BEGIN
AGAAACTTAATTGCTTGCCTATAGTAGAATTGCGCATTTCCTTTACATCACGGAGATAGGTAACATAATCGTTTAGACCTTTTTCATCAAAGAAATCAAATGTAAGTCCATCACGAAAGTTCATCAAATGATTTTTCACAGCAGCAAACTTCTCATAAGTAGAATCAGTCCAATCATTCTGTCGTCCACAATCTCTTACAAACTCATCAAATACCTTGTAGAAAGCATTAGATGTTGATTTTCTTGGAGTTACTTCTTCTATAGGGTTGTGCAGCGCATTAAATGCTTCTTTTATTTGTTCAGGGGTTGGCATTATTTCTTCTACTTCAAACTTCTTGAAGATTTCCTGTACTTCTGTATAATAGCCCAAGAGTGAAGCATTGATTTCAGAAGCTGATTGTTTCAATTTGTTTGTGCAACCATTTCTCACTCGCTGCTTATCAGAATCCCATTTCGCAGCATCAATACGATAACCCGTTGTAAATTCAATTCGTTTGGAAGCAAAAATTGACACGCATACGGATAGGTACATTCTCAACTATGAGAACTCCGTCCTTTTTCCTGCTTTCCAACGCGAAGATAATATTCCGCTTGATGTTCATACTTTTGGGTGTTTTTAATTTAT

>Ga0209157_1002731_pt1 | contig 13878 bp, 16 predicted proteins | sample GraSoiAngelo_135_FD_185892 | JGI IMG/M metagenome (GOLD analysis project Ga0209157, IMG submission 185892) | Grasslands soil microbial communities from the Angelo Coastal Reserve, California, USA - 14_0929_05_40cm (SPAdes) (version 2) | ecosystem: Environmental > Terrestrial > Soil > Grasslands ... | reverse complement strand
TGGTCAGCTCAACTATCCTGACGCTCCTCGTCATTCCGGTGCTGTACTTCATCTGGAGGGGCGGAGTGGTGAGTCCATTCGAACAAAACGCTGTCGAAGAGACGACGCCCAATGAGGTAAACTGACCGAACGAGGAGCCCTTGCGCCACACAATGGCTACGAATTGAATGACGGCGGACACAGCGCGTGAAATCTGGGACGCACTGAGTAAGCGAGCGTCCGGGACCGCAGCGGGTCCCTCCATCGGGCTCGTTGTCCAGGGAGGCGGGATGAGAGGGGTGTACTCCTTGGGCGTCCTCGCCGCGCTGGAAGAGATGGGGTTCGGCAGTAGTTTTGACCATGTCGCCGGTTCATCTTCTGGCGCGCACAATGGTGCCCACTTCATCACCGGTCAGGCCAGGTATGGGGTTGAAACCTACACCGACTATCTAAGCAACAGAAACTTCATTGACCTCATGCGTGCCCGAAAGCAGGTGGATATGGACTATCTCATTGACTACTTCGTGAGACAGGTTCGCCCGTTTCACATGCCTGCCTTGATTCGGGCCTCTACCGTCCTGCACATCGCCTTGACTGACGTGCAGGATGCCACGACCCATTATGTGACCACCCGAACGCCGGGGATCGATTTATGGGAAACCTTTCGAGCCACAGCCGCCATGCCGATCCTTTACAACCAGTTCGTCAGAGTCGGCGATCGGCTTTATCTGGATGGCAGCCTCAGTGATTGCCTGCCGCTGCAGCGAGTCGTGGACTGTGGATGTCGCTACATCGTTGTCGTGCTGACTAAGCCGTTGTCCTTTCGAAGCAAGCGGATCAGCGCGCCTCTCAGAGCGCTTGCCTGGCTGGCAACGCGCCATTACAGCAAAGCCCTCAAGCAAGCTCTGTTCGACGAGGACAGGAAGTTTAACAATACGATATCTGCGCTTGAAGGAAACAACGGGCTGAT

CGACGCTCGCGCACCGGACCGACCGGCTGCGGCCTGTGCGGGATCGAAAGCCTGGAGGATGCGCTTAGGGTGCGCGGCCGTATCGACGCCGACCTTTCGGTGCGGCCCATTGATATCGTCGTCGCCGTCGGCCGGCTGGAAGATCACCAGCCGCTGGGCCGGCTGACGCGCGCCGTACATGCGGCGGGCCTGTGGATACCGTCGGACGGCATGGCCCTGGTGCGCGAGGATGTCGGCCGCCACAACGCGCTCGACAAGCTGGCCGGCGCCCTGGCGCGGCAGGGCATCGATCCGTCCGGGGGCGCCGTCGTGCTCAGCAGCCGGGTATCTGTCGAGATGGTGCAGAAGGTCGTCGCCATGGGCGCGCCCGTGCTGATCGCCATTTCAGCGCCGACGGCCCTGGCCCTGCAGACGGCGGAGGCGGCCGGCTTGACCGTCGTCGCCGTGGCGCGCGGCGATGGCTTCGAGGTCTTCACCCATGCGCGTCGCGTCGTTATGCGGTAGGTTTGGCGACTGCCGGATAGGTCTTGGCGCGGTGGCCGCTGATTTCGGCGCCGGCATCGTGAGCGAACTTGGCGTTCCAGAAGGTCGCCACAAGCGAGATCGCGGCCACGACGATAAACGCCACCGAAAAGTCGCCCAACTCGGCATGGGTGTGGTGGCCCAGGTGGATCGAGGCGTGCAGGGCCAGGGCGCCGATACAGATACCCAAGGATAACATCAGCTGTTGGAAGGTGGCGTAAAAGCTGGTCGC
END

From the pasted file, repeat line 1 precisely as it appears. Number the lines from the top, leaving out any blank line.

AGAAACTTAATTGCTTGCCTATAGTAGAATTGCGCATTTCCTTTACATCACGGAGATAGGTAACATAATCGTTTAGACCTTTTTCATCAAAGAAATCAAATGTAAGTCCATCACGAAAGTTCATCAAATGATTTTTCACAGCAGCAAACTTCTCATAAGTAGAATCAGTCCAATCATTCTGTCGTCCACAATCTCTTACAAACTCATCAAATACCTTGTAGAAAGCATTAGATGTTGATTTTCTTGGAGTTACTTCTTCTATAGGGTTGTGCAGCGCATTAAATGCTTCTTTTATTTGTTCAGGGGTTGGCATTATTTCTTCTACTTCAAACTTCTTGAAGATTTCCTGTACTTCTGTATAATAGCCCAAGAGTGAAGCATTGATTTCAGAAGCTGATTGTTTCAATTTGTTTGTGCAACCATTTCTCACTCGCTGCTTATCAGAATCCCATTTCGCAGCATCAATACGATAACCCGTTGTAAATTCAATTCGTTTGGAAGCAAAAATTGACACGCATACGGATAGGTACATTCTCAACTATGAGAACTCCGTCCTTTTTCCTGCTTTCCAACGCGAAGATAATATTCCGCTTGATGTTCATACTTTTGGGTGTTTTTAATTTAT